Border Duty
Mark Layport
3/12th Cavalry, 1973 - 1976

 

 

During July 1974, the Redeye section is again playing taxi, for “B” troop 3/12th CAV this time on border duty near Fulda. Redeye had over 40% of the all jeeps in Squadron. so we were always running around somewhere being the taxi service. Border duty was a pretty big mission for the 12th CAV, and Redeye Section coughed up 3 jeeps and drivers to handle the task. We were under the initial command of one of the Redeye Team Chief, a Sgt. John Cartwright. As our convoy entered the kaserne at Fulda almost immediately Sgt. Cartwright ran across one of his old buddies from basic training at Ft. Ord. They made plans to hook up that night and go drinking …and drink they did! Sgt. Cartwright didn’t show back to the barracks till about 3 or 4 AM as I remember! And we had to “pour” him into his bed! So when the duty Sgt came looking for him early that morning to get a jeep and driver for a mission I knew John was going to be of no help! Sgt. Cartwright was a friend of mine so I took it upon my self to quickly volunteer for the mission (John I saved your bacon here! You STILL owe me!!!) …SO I was “picked” to take the infamous “hot breakfast” out to the observation posts (OP) …“India” (Left), “Quebec” (Center), and “Romeo” (Right)

 

         

 

These OP’s over looked the border and were nothing more than a big tree house on posts. The officer in charge of this delivery mission was the XO of “B” Troop. a 1st LT.  Normally an E6 was in charge of the OP and he had around 5 enlisted men to pull the odd duties there. I had driven the LT to the first OP and he went to up looking things over. I decided to go up myself to see what it looked like since it was my first time there. I was standing in the middle of the observation room just looking, the LT was going from person to person asking a few questions …he seemed pretty happy with what he was hearing, when his eyes locked on to me. He gives me a moment’s stare, when in that “I am in charge voice” asked …”What’s your job here soldier”? …I give him a blank look for a moment then announce   …“Sir, I’m your driver”!!? I could tell at that point it was going to be a “fun” day!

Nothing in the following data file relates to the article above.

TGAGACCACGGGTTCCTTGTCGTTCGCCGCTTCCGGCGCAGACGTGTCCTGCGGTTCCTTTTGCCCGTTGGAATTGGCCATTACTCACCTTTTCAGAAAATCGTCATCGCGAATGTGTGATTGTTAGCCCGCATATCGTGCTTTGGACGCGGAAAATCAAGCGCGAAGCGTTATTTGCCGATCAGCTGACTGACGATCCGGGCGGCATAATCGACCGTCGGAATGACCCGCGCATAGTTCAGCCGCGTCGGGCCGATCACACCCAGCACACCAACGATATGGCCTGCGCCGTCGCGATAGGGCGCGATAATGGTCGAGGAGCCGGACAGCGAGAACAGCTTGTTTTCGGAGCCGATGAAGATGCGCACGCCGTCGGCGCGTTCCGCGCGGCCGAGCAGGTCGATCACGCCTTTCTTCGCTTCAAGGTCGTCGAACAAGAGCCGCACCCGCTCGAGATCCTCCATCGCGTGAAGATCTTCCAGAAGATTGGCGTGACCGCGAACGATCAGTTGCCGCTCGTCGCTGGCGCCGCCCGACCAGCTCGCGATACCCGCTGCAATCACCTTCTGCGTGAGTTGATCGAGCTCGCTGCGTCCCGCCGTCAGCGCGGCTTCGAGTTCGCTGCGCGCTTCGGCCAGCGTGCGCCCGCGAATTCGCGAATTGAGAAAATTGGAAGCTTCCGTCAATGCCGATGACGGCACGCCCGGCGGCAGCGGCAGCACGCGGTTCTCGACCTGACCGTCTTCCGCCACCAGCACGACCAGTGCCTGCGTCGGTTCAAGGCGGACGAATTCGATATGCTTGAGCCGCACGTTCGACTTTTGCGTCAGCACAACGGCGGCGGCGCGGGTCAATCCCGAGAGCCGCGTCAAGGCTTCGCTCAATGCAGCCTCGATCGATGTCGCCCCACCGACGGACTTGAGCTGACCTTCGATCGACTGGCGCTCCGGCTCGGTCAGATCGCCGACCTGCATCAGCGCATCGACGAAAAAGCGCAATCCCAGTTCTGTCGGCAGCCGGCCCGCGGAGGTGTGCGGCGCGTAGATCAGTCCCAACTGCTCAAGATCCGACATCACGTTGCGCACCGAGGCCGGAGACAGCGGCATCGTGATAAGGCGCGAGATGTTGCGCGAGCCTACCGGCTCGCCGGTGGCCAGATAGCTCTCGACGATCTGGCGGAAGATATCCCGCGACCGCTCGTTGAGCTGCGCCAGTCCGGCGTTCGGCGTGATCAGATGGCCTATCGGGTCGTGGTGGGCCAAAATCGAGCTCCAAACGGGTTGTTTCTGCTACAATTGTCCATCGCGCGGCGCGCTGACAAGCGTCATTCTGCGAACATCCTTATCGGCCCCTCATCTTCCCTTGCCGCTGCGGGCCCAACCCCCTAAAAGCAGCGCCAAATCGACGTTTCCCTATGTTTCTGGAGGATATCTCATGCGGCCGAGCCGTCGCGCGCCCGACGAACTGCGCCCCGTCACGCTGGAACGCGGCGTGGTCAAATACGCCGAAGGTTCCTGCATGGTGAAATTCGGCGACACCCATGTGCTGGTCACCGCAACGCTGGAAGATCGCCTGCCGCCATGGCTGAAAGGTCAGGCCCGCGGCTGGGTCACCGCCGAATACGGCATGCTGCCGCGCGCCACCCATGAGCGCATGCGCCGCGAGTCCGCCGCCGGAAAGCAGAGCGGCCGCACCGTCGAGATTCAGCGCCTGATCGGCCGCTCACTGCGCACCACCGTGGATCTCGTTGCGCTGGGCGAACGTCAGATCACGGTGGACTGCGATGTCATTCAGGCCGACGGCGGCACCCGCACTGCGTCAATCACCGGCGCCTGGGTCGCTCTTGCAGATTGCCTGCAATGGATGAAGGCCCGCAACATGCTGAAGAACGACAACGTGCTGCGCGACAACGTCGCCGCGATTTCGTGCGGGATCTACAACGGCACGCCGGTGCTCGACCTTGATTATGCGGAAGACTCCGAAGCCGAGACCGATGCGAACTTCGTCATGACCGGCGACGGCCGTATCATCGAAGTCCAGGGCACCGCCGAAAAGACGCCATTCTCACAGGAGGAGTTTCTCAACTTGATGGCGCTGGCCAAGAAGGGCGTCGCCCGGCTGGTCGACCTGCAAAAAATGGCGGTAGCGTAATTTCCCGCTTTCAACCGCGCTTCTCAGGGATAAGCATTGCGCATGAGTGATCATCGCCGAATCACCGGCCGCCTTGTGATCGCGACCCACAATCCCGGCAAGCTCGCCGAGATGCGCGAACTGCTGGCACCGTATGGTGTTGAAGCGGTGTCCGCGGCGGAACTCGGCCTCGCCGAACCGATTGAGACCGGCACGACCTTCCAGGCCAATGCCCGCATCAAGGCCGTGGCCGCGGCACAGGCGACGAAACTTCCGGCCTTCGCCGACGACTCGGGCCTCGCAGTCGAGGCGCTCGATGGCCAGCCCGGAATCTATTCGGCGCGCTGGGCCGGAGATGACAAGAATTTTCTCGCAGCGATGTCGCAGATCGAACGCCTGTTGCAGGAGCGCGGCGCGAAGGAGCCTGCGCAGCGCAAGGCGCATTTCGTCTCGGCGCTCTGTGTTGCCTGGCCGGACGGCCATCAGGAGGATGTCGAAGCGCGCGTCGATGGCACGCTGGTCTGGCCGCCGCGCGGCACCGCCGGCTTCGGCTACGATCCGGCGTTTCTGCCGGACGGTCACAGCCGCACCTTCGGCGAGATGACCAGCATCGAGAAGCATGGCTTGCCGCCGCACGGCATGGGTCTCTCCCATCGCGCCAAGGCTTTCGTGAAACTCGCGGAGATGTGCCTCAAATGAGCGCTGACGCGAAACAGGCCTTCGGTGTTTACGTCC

We head out to the next OP, when we hear over the radio that the “B” troop CO had picked up the Squadron Commander and was giving him the “royal tour” to all the OPs.  The LTC had made it to the first OP and was heading out for the next OP, when about 10 minutes later we hear over the radio that he has vehicle trouble and is calling for help back to HQ. Problem at HQ was they were 1 ½ hours out, so they start calling for us. The LT answers and they want us to immediately turn around to go pick them up. We are about 100 yards from the next OP so the LT calls back and says “We’ll head out in 15 minutes”. They call back and say “Negative, you WILL turn around NOW!” *G* The LT smiles at me and waves me on to the last OP. We make a quick stop & drop then head back to pick up the LTC. When we pull up I could see the problem immediately. The jeep had dropped the left front propeller shaft …a common problem with the jeeps if you didn’t watch it. The driver looked like a whipped dog! He was probably catching crap from two sides, his CO and the Squadron Commander! So the LTC grabs me & my jeep and lets the CO and XO stay with the broken down jeep. So off we go the LTC, a Major, and some E7 …I didn’t know who they were.

I have a few pictures of this. One picture is of the LTC next to the “barber” pole that is the official border! As I recall military personnel were to maintain a 3 mile minimum  distance from that line! …but I wasn’t going to tell him! Also I took a picture of one of the signs on the border, you can see the anti-vehicle ditch and the mined fence in the background.

     

We were all over the border! I remember one town that looked like it was cut in half, East Germany on one side & West Germany on the other and wall through the middle! This is where an East German officer was watching us “real hard” through his binoculars. All in all it was an interesting trip.

I dropped the LTC off about 5 hours later at a remote LZ near Fulda where an OH-58 chopper was waiting for him. He said good by to the Major & the E7 he came with, and head out to the chopper. About 1/3 the way there he comes to a full stop and turns around and heads back towards me. I originally thought he had forgotten something in the jeep, but he comes straight up to me and puts his hand out to shake my hand and says “thanks for your help today Specialist”! …I always remembered that, someone that high up would go out of his way to thank me …one of the “grunts”.  He was a good Commander, but boy, you never wanted to “visit” his dark side!

The border was an interesting place, the only place more interesting was Berlin …but that’s another story!

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